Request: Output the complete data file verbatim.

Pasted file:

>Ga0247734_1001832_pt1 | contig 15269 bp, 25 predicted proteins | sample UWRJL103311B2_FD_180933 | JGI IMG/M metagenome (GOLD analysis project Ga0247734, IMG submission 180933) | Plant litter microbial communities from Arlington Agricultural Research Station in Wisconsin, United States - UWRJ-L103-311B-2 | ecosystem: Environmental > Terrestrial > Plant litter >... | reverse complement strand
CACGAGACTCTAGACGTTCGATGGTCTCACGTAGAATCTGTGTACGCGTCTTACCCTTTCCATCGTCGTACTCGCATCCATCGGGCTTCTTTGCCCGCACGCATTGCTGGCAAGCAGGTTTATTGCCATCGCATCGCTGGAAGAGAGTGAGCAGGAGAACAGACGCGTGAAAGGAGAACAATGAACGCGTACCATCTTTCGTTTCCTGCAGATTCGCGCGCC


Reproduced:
>Ga0247734_1001832_pt1 | contig 15269 bp, 25 predicted proteins | sample UWRJL103311B2_FD_180933 | JGI IMG/M metagenome (GOLD analysis project Ga0247734, IMG submission 180933) | Plant litter microbial communities from Arlington Agricultural Research Station in Wisconsin, United States - UWRJ-L103-311B-2 | ecosystem: Environmental > Terrestrial > Plant litter >... | reverse complement strand
CACGAGACTCTAGACGTTCGATGGTCTCACGTAGAATCTGTGTACGCGTCTTACCCTTTCCATCGTCGTACTCGCATCCATCGGGCTTCTTTGCCCGCACGCATTGCTGGCAAGCAGGTTTATTGCCATCGCATCGCTGGAAGAGAGTGAGCAGGAGAACAGACGCGTGAAAGGAGAACAATGAACGCGTACCATCTTTCGTTTCCTGCAGATTCGCGCGCC